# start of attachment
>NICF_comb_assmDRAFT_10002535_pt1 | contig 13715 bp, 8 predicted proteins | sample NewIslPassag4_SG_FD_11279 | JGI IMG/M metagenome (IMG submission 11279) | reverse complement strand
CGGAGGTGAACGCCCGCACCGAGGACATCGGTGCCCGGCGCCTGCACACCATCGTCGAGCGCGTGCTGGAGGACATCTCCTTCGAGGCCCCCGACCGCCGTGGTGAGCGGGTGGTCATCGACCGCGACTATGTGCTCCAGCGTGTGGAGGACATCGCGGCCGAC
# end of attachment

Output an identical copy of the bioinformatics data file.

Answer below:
>NICF_comb_assmDRAFT_10002535_pt1 | contig 13715 bp, 8 predicted proteins | sample NewIslPassag4_SG_FD_11279 | JGI IMG/M metagenome (IMG submission 11279) | reverse complement strand
CGGAGGTGAACGCCCGCACCGAGGACATCGGTGCCCGGCGCCTGCACACCATCGTCGAGCGCGTGCTGGAGGACATCTCCTTCGAGGCCCCCGACCGCCGTGGTGAGCGGGTGGTCATCGACCGCGACTATGTGCTCCAGCGTGTGGAGGACATCGCGGCCGAC